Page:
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A central Pennsylvania high school canceled its football team season due to hazing. A western Pennsylvania high school is currently investigating a separate hazing incident. While movies and books often show hazing as a lighthearted way of bringing groups together and initiating people into teams and fraternities, the law is taking a hard-line approach to some of these activities.

When hazing is illegal

After a series of deaths and serious injuries, colleges and state governments took steps towards stopping dangerous hazing activities. The Timothy Piazza Anti-hazing law was enacted in 2018. This Pennsylvania-specific law makes it illegal to engage in any hazing activities that are not tied to “reasonable and customary” military, athletic, or law enforcement “training, contests, competitions, or events.” Hazing offenses can be punished by up to seven years in prison.

What happened in the central Pennsylvania hazing case.

School administrators at Middletown Area High School received a video of a hazing incident involving the school’s football team. After reviewing the video, the school suspended the students who were involved. Another video showing more widespread hazing involving the football team was released. The district canceled the season after concluding that the issue with hazing was more severe and more widespread than the administration had known.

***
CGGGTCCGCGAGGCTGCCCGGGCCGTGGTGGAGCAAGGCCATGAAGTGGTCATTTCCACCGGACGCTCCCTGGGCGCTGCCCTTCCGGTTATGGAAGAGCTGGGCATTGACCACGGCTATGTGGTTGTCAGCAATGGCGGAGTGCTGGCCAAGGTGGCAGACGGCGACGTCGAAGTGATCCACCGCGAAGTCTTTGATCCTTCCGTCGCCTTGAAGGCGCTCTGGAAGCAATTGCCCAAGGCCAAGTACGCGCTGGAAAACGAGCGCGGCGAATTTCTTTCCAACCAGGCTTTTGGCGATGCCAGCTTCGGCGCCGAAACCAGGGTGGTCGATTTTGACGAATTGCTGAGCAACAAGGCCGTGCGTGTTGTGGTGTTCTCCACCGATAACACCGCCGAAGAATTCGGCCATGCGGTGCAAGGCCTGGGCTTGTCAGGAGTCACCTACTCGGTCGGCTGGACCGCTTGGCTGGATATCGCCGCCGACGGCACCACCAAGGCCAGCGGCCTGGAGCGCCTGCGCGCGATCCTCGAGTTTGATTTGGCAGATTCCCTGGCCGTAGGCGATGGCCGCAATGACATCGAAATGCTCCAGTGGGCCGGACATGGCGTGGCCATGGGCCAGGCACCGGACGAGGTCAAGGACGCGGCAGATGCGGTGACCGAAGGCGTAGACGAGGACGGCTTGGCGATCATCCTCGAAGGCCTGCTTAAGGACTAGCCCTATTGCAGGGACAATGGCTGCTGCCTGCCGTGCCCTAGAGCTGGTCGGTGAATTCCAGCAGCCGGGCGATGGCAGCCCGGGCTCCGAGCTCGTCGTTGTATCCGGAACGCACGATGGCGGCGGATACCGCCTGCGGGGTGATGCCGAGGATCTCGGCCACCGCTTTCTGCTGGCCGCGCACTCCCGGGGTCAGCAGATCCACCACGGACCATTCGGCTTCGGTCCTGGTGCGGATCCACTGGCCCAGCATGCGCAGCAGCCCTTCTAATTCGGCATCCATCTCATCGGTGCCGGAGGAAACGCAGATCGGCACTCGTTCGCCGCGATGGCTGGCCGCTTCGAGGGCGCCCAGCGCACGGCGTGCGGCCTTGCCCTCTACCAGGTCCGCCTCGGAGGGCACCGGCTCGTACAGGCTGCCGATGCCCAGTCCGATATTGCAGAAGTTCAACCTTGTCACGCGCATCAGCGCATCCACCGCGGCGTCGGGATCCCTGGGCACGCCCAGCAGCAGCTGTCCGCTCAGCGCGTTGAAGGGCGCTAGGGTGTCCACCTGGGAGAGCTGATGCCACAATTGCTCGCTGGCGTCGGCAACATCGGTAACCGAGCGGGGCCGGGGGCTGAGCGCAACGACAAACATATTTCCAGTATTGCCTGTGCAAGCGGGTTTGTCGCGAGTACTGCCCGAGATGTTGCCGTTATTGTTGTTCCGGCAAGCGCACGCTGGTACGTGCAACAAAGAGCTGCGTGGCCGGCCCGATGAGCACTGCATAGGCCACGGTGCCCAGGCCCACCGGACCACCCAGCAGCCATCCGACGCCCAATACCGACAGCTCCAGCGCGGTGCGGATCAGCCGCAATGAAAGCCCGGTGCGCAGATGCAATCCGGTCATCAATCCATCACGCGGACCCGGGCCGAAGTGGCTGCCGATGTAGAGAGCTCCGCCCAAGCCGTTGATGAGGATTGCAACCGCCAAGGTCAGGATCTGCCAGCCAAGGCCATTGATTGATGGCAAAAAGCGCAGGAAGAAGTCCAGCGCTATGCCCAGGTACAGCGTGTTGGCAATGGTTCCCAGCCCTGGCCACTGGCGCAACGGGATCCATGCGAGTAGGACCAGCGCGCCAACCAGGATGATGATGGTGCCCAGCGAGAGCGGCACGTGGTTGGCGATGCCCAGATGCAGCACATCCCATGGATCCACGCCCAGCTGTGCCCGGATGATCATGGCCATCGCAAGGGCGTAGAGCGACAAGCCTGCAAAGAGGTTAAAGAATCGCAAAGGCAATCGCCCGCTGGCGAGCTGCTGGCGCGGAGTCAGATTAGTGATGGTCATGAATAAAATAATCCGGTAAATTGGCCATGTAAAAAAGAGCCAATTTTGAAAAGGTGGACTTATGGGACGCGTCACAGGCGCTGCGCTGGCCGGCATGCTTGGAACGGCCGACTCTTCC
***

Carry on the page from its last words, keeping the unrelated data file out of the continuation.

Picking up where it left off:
What happened in the Lawrence County, Pennsylvania case

The Mohawk High School varsity and junior-varsity football teams were put on inactive status on August 19th while the Lawrence County (PA) district attorney’s office investigated an alleged hazing incident. So far, two football games have been canceled.

Key Takeaways:

With back to school season in full swing, students at high schools and colleges may encounter situations that may open them up to potential hazing charges. Although news reporting has been vague about the details of the hazing incidents, Pennsylvania’s anti-hazing law lists the behaviors that may be considered hazing when a student or minor is forced to do them to as part of “initiating, admitting or affiliating” them into a group or “for the purpose of continuing or enhancing” their membership or status:

  • Break federal or state laws
  • Consume “any food, liquid, alcoholic liquid, drug or other substance” that could hurt the person physically or emotionally
  • Be subjected to beatings, whippings, spankings, paddling, branding, exercise, exposure to the weather and elements, or other types of physical brutality
  • Be subjected to mental brutality like sleep deprivation, exclusion, or extreme embarrassment
  • Be subjected to sexual brutality
  • Be subjected to anything else that “creates a reasonable likelihood of bodily injury”